In the wake of what might be Bachmann's biggest campaign gaffe -- repeating an unfounded claim that HPV vaccine can cause mental retardation -- Rollins went on MSNBC last week to make it clear he was not consulted.
"Two weeks ago I made every decision," said Rollins, a venerated GOP strategist who remains on retainer in the reduced role as a senior adviser. "Today I make no decisions."
What most bothered her national strategists, the GOP source said, was that Bachmann's HPV gaffe squandered what had been a direct debate hit on Perry, who has close ties to vaccine-maker Merck & Co.
Instead, Bachmann put herself on the defensive just as she's trying to claw her way back into what has become a virtual two-person race between Perry and former Massachusetts Gov. Mitt Romney.
"It [the vaccine remark] took a positive exchange with Rick Perry and turned it into a really negative story for her," said the GOP source, who has been close to the campaign. "That's the challenge. She's just got to mature as a candidate and learn to trust people."
Rollins has publicly urged her to admit a "mistake," something she has declined to do.
Badge of courage?
Gaffes have been a constant staff worry for Bachmann. But the image of handler-defying authenticity may stand as a badge of courage to some.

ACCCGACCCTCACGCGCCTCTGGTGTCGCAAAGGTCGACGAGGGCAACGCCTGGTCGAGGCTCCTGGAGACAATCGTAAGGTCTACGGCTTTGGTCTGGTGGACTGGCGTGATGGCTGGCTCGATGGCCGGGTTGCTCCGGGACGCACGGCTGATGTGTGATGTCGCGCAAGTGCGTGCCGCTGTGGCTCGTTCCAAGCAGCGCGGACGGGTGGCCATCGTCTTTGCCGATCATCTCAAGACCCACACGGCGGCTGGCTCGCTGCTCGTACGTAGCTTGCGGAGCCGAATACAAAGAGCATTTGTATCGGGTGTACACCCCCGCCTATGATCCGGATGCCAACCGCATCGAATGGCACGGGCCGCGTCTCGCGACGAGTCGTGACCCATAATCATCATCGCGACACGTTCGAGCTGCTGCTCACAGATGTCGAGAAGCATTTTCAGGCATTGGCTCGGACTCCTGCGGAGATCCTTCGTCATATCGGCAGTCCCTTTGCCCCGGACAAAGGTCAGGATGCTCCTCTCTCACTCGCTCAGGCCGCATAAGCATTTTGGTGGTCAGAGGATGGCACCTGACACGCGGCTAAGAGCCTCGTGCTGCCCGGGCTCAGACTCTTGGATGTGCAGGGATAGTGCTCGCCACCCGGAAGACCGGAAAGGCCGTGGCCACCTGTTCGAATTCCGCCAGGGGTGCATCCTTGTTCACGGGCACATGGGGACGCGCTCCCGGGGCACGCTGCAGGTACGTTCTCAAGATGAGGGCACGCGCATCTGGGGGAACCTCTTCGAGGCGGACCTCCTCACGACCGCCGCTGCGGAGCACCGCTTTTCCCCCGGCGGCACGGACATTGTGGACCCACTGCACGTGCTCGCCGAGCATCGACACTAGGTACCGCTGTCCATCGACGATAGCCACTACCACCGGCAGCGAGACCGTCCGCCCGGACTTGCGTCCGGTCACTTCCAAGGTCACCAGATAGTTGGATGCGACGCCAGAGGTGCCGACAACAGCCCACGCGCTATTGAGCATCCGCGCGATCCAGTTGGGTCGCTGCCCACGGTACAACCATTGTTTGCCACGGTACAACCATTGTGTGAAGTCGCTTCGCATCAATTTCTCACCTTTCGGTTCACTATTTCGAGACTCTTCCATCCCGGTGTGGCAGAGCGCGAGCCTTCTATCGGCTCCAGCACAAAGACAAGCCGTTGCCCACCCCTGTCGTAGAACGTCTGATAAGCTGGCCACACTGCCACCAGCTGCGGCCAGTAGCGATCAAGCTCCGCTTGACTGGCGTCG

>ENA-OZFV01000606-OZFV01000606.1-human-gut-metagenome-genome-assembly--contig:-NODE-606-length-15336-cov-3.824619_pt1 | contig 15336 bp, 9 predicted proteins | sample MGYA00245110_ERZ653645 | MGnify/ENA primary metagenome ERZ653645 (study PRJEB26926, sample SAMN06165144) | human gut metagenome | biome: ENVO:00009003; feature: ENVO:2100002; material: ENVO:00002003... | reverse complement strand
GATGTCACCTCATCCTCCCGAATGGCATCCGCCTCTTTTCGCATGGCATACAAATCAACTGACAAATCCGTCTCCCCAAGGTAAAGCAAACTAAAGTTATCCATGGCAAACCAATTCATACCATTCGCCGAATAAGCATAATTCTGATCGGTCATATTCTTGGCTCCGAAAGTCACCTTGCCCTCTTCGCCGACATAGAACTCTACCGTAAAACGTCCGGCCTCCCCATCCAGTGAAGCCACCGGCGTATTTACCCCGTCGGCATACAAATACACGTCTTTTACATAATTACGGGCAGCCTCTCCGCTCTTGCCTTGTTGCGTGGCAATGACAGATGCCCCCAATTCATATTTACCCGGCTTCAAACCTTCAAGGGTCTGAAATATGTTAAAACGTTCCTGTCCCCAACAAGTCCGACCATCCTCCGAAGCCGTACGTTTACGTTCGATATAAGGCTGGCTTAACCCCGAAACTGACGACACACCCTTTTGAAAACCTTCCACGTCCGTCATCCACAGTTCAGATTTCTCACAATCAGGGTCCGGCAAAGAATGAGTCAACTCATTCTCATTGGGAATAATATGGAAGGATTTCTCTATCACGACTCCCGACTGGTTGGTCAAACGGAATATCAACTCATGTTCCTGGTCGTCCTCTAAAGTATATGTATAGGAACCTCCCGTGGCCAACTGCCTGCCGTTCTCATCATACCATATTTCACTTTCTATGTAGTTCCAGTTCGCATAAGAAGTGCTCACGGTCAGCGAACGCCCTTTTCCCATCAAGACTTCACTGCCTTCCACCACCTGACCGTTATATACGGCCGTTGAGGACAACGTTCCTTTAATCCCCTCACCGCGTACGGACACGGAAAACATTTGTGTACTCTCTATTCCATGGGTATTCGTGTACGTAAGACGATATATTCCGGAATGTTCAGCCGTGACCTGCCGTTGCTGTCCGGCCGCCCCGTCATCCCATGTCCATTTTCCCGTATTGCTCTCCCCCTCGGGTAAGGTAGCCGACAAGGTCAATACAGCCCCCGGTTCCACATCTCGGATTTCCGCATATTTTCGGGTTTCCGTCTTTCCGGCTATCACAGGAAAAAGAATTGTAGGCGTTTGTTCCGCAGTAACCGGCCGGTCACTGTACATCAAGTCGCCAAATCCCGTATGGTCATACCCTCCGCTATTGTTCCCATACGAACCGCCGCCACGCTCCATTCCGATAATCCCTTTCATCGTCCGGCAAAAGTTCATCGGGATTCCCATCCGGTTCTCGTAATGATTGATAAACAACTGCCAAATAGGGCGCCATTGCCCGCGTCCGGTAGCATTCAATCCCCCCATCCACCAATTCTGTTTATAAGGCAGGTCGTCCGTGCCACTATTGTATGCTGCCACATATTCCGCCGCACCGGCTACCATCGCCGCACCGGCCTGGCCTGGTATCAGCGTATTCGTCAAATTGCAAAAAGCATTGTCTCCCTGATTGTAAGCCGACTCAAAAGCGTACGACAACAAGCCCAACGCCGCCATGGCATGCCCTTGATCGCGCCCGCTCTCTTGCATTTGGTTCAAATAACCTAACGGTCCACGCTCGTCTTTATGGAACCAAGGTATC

"She's tough to work for," said north metro radio host Jack Tomczak, who was let go after working on the congressional and campaign sides of Bachmann's political organization. "On the positive side, she can be very demanding, and not everybody's up to the task. On the less flattering side, she can be erratic and irrational."
The best example, Tomczak said, was Bachmann's "House Call" Tea Party rally at the U.S. Capitol to protest President Obama's health care overhaul in 2009. The event was Bachmann's brainchild and drew thousands, despite the skepticism of congressional Republican leaders and some of her own staff. Afterward, Tomczak said, Bachmann wanted a follow-up event where protesters would surround the Capitol banging pots and pans. That idea was nixed.
"Both of those events sounded crazy," Tomczak said. "One of them was pulled off spectacularly, and the other one was crazy."
Becky Rogness, Bachmann's current congressional press secretary, said she never heard about the pots and pans plan. But she said there's a better explanation for the frequent staff turnover in the office.
"Working for Congresswoman Bachmann is a high-profile job in a fast-paced environment," she said. "It's not surprising staffers built sought-after experience here with Bachmann and have been enticed to take other notable positions."